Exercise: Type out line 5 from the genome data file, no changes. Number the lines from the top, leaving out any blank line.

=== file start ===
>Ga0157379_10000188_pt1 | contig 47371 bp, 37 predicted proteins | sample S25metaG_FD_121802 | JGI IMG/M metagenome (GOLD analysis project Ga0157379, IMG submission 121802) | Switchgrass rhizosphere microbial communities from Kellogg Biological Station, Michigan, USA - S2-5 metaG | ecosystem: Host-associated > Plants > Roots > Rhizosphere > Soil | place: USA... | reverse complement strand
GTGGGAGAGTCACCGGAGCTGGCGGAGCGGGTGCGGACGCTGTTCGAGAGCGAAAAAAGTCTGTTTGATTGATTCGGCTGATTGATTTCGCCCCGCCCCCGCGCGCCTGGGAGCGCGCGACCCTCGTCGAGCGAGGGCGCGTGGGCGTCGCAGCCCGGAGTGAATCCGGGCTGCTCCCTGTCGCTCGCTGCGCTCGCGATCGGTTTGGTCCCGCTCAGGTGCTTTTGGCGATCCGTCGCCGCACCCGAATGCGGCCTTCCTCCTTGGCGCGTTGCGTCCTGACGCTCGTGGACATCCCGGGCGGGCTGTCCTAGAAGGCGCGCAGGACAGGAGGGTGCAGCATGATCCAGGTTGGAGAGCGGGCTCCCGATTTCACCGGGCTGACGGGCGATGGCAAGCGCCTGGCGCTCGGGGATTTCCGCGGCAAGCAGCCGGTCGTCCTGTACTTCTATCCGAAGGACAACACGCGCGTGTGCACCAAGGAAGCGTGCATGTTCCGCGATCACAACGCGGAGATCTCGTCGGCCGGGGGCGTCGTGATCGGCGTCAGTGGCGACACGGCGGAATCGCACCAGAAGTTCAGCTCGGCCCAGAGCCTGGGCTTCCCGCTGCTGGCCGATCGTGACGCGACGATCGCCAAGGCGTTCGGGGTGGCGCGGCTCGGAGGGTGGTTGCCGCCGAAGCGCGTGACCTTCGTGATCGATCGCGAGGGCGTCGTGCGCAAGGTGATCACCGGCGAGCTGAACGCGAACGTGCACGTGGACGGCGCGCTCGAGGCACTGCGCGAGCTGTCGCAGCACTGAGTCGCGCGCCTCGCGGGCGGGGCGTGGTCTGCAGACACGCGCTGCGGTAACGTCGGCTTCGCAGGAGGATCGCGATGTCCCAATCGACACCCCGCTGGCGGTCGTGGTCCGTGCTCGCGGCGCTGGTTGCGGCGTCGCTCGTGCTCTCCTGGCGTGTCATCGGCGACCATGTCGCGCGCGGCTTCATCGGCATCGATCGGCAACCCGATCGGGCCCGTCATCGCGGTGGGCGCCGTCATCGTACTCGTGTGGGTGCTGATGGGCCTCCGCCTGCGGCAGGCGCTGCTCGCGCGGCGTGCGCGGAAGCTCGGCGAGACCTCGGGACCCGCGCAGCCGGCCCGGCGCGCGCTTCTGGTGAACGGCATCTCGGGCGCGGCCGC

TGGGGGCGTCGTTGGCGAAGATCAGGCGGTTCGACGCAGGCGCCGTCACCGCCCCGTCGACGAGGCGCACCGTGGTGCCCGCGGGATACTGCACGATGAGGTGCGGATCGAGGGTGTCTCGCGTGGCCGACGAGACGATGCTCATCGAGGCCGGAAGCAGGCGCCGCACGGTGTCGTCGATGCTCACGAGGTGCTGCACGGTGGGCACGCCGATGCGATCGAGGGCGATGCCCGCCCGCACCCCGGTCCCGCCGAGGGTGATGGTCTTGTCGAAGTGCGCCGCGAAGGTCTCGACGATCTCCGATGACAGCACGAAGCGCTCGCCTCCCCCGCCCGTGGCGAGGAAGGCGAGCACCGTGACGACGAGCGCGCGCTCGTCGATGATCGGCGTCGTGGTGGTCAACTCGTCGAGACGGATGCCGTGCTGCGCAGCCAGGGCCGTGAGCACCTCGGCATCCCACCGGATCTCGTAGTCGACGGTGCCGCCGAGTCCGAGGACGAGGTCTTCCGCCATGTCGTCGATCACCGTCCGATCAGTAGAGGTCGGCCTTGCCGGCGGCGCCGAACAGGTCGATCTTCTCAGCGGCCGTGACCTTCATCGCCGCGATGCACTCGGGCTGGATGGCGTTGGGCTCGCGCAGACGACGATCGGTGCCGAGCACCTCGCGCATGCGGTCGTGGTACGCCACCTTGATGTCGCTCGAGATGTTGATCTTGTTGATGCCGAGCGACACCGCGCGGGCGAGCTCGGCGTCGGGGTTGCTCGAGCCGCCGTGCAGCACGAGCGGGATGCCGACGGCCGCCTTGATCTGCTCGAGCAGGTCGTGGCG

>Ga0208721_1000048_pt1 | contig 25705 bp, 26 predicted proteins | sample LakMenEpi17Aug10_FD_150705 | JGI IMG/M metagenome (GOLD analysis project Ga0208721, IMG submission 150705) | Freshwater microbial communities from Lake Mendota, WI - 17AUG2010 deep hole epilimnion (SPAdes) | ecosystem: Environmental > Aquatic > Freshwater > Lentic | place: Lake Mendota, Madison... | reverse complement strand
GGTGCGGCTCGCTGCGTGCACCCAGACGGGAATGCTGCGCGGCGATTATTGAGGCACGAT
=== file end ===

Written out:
GGTGCGGCTCGCTGCGTGCACCCAGACGGGAATGCTGCGCGGCGATTATTGAGGCACGAT